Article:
Update about the breakthrough in wheat breeding

After writing here about a new wheat cross I got in touch with Dr Phil Howell who led that research. With his permission, I show you Phil’s comments.

‘We are making our own SHWs [Synthetic Hexaploid Wheats] at NIAB [National Institute of Agricultural Botany] and have begun to cross them with local varieties to explore their usefulness in UK conditions. But, we have already done the same with the SHWs from CIMMYT [International Maize and Wheat Improvement Center] and in the first field tests, the best of these “pre-breeding” lines yielded really well, the best gave much higher yields than the UK variety we’d made the cross with.

‘We’re not the only ones doing this of course. CIMMYT began making SHWs in the late 1980s to use in their breeding programmes for the developing world. They’ve been successful too, and estimate that around a quarter of the varieties they’ve released since the millennium have SHW somewhere in their pedigree. The Chinese picked up on this and crossed CIMMYT SHWs with their local varieties, releasing a new line called ‘Chuanmai 42” in 2003 which yielded far more than established varieties. I’ve been told that a quarter of the Chinese wheat acreage – some 5 million hectares, so almost as much as the combined wheat acreage of the UK and France – is now planted with SHW-derived varieties.’

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About argylesock

I wrote a PhD about veterinary parasitology so that's the starting point for this blog. But I'm now branching out into other areas of biology and into popular science writing. I'll write here about science that happens in landscapes, particularly farmland, and about science involving interspecific interactions. Datasets and statistics get my attention. Exactly where this blog will lead? That's a journey that I'm on and I hope you'll come with me.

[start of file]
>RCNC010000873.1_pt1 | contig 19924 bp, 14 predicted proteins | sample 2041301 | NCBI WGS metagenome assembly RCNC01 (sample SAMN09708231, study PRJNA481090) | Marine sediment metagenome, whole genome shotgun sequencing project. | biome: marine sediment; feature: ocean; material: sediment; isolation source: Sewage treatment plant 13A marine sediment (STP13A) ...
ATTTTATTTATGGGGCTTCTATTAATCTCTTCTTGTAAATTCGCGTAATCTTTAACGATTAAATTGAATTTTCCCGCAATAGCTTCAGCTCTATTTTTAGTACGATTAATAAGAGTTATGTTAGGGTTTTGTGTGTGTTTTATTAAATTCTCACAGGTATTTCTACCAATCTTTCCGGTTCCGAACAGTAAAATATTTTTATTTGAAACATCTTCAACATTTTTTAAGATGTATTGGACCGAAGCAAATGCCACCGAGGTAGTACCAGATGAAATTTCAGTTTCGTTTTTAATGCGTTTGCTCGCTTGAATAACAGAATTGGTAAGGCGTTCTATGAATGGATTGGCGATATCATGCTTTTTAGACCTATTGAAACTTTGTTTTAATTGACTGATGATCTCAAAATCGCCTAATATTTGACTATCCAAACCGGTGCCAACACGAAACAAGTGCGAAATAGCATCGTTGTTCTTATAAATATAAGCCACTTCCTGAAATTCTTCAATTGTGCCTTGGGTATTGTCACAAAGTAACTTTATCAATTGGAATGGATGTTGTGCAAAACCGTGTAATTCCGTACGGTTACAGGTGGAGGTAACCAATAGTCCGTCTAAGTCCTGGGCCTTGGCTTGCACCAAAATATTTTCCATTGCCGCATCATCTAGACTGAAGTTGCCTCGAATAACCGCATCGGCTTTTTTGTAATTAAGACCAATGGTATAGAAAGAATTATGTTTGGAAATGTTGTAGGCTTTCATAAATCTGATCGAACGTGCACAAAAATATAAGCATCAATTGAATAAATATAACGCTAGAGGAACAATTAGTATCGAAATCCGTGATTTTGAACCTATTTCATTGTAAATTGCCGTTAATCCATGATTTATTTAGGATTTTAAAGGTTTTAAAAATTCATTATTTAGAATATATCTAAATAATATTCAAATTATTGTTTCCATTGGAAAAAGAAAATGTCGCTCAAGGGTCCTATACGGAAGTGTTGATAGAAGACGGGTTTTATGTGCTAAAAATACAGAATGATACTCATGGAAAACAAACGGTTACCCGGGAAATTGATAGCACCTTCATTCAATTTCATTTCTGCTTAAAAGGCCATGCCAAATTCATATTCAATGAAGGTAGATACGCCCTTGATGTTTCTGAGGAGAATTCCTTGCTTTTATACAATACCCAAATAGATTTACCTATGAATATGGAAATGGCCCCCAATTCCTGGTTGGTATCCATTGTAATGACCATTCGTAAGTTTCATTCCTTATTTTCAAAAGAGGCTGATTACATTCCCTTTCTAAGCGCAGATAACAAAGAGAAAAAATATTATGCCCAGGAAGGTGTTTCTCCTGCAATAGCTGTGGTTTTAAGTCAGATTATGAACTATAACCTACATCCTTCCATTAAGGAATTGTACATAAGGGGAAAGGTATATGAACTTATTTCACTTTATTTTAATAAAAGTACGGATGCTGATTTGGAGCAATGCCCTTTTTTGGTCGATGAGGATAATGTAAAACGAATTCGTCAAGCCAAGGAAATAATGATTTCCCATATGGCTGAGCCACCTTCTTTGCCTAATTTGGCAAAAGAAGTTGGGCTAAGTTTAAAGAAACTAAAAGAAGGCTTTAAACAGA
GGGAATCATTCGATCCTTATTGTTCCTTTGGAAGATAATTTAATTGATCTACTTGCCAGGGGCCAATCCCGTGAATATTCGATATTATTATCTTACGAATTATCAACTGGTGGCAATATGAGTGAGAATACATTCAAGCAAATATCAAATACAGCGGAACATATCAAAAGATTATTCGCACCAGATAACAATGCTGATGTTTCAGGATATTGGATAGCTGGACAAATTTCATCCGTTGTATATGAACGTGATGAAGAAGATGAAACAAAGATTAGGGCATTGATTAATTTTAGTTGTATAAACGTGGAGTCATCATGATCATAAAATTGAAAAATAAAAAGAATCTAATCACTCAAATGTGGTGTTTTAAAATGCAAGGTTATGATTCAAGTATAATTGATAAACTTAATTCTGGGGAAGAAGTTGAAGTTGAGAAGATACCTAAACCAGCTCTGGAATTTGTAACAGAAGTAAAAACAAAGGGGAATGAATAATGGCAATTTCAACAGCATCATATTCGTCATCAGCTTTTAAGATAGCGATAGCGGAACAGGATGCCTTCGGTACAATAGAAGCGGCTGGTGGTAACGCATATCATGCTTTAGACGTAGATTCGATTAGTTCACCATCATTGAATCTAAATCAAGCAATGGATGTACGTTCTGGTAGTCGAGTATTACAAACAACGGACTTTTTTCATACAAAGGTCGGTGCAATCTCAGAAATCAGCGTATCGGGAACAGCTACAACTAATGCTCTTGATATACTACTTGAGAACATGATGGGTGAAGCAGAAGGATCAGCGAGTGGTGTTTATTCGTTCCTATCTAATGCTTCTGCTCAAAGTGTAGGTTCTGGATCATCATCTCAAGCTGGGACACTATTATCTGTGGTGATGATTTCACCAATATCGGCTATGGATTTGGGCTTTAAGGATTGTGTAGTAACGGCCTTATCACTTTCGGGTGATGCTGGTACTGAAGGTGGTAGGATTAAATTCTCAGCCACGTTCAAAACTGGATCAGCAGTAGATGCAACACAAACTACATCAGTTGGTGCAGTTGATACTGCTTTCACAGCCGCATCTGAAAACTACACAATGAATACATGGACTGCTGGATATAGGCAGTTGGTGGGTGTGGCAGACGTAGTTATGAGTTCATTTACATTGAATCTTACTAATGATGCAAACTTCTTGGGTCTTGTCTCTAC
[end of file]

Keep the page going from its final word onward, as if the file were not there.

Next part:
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3 Responses to Update about the breakthrough in wheat breeding

  1. Pingback: Breakthough in wheat breeding | Science on the Land

  2. EqFe says:

    I continue to be concerned that ever breakthough in improved varieties may lead to decreased genetic diversity. 25% of China’s wheat crop planted to a single variety is not ideal.

    • argylesock says:

      You’ve misunderstood this. It’s about increasing wheat diversity, not reducing it.

      Phil’s remarks include ‘a quarter of the varieties they’ve released since the millennium have SHW somewhere in their pedigree,’ and ‘a quarter of the Chinese wheat acreage… is now planted with SHW-derived varieties.’ Both of those statements are about varieties – the plural – not about a single variety.

      In fact the SHWs, which have been made at NIAB and elsewhere, are important because they bring in new wheat diversity.

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